So, of course, they want to blame deregulation, but what they fail to mention is that Fannie and Freddie bought up the risky loans from Private Issuers like hot-cakes, and investors bought the mortgage back securities that they issued. Why would they do that? Oh yeah, Fannie and Freddie were GSE's and the implicit Uncle Sam guarantee allowed them to write checks that couldn't be cashed.

Sure, they can say it is racist to blame ACORN, Fannie or Freddie, just because they say it doesn't mean it is true. The fact is, Government intervention in free markets caused this issue, plain and simple. The idea that every American can own a home caused this issue. With Obama spouting that we need to spread the wealth around, it seems to me we'll get more of this meddling in the future - Karl Marx style.

In Response To: McClatchy Debunks Latest Conservative, Racist Pack of Lies


Bob Campbell said...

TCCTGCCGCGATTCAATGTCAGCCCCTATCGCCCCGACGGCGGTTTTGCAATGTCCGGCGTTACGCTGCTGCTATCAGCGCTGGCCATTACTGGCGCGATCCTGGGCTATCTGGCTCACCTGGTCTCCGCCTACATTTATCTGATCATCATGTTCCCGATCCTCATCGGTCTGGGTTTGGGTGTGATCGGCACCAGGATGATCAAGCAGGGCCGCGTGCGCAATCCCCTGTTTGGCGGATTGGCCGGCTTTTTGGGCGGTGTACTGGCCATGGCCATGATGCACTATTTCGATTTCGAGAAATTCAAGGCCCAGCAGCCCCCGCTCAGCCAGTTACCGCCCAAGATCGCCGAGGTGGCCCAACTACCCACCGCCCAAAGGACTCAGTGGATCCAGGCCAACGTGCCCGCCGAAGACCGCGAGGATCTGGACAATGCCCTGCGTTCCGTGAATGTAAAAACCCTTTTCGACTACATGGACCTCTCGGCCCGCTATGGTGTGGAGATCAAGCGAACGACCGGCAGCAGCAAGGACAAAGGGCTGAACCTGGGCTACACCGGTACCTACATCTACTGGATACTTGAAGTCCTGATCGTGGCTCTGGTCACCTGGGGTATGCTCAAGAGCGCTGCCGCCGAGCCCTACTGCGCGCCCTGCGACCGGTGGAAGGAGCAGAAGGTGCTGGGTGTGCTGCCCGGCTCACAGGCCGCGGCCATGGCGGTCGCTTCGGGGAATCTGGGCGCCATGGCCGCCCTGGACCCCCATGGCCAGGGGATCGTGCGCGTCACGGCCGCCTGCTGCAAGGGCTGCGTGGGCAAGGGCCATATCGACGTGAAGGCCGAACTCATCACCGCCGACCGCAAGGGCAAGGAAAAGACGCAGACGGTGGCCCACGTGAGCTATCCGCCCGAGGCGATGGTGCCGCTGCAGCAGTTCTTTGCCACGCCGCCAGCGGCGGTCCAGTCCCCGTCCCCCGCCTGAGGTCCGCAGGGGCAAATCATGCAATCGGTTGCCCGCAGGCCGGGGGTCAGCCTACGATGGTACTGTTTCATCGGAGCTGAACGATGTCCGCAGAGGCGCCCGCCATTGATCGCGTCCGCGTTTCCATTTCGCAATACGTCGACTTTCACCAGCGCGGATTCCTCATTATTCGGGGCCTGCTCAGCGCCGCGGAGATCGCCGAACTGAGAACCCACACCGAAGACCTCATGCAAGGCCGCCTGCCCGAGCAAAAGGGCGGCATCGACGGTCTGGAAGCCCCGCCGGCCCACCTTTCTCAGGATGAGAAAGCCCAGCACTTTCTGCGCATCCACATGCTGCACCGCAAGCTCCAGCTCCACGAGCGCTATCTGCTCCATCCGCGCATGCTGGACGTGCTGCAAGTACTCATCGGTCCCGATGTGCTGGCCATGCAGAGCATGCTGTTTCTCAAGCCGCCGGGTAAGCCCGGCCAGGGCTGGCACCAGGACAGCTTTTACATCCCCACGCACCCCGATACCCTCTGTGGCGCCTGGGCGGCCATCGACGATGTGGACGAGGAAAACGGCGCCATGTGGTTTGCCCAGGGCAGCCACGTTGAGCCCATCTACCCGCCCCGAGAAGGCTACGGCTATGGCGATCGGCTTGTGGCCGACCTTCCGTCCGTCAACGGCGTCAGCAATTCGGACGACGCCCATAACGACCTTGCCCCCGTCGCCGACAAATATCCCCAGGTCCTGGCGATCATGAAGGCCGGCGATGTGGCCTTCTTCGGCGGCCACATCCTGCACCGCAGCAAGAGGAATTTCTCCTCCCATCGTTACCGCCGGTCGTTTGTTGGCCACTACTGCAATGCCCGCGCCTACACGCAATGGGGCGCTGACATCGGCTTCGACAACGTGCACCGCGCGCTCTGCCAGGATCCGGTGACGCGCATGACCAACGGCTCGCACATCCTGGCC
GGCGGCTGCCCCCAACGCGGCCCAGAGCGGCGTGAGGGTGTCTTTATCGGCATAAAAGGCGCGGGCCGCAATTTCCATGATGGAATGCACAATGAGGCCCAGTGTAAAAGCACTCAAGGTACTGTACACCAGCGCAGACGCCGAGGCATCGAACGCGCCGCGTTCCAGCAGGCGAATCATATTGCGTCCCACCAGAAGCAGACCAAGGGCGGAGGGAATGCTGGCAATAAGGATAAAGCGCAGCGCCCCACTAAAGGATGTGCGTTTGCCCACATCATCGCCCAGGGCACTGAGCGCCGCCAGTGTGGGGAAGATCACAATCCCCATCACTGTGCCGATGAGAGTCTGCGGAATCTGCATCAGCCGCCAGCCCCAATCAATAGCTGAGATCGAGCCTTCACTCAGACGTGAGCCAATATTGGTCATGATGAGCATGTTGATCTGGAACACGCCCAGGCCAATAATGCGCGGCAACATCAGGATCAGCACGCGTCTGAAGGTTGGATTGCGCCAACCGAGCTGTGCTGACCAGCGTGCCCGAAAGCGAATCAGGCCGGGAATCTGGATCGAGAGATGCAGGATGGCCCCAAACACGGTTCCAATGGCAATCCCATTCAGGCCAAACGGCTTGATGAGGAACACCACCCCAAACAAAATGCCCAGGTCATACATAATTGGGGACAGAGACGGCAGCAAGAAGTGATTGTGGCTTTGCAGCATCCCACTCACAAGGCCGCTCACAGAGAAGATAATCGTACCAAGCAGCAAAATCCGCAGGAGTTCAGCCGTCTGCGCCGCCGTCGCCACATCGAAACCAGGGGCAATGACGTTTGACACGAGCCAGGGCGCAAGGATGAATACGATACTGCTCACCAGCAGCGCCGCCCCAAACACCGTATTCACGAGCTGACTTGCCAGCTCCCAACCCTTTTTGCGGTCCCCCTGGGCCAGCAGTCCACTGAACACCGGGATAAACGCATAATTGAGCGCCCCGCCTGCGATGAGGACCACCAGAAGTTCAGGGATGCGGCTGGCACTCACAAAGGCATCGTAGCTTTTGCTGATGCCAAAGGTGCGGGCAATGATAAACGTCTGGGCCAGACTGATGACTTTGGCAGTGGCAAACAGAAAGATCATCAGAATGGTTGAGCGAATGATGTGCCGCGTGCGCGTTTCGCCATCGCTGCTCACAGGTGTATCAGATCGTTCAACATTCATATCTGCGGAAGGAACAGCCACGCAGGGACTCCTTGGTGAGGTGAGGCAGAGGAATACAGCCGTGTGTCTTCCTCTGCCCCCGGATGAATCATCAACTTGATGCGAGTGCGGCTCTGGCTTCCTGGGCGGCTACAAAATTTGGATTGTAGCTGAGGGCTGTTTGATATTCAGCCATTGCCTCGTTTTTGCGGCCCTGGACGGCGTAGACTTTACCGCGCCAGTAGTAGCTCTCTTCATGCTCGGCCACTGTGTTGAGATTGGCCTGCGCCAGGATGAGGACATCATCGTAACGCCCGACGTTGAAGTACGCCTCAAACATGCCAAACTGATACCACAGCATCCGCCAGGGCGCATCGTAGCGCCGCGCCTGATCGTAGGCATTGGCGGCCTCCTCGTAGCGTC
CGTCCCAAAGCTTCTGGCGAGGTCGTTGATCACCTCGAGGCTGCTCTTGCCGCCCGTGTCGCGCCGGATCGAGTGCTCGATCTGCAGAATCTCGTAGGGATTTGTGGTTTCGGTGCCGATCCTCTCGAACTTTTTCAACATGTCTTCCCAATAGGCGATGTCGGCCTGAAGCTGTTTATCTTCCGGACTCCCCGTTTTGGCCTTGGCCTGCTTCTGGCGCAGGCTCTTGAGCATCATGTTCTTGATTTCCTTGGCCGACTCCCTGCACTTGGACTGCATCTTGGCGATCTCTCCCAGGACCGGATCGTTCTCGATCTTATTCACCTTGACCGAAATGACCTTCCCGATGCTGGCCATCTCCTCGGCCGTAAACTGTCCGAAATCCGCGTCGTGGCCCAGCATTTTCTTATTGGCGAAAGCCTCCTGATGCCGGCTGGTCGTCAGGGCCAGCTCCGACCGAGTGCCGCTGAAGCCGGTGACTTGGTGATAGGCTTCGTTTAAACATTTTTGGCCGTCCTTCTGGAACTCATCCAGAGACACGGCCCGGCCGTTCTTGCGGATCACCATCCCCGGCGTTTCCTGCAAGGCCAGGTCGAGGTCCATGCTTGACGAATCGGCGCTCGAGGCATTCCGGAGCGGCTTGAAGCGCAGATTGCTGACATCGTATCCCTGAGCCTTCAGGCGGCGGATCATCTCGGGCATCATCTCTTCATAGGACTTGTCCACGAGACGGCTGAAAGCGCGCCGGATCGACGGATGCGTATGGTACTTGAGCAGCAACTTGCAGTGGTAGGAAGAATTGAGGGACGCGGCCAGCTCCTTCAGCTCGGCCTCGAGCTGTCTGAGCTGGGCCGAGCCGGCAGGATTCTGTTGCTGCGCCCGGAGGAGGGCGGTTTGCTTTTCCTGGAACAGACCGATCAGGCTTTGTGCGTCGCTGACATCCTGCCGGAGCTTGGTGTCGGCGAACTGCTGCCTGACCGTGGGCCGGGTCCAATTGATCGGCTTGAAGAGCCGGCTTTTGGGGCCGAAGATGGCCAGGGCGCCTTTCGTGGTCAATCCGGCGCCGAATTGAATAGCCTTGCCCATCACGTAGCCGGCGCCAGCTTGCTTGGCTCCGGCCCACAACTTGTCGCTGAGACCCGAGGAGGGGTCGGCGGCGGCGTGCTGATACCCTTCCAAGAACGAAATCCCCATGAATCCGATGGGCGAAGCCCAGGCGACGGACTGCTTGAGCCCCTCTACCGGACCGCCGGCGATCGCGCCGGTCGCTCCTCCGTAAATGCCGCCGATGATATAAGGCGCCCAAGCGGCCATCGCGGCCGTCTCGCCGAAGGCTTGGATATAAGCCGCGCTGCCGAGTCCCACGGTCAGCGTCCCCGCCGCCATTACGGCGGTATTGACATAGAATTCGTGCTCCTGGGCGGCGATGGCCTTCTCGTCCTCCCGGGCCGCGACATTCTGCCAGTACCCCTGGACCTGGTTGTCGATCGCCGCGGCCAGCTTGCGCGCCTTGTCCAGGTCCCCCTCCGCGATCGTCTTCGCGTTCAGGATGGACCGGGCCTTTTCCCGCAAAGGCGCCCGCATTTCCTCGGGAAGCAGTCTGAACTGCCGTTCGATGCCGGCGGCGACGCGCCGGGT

The idea that private companies caused the financial collapse in the Unites States is absurd. All lenders are subject to Federal law when it comes to lending. The Federal government sets the standard. When the Clinton Administration started the "strong-arm" tactics on Lenders and forced them to loan to low-income and minority families that set the ball rolling. The bubble would not have grown if Fanny May and Freddie Mac were not provided the funding (thank you Barney Frank and Chris Dodd) to insure the bad loans. It is primarily the politicians that were buying votes who allowed the system to grow. By circumventing the free market they created the next best socialistic give-a-way known to man, "the free home." Take it one step further and look at how Investment Banks made it worse by packaging and selling sub-prime loans to the public. In that case you might be able to blame private companies, but bottom line, if the Fed had not created the sub-prime business in the first place, the banking collapse as we know it today would be quite a different story.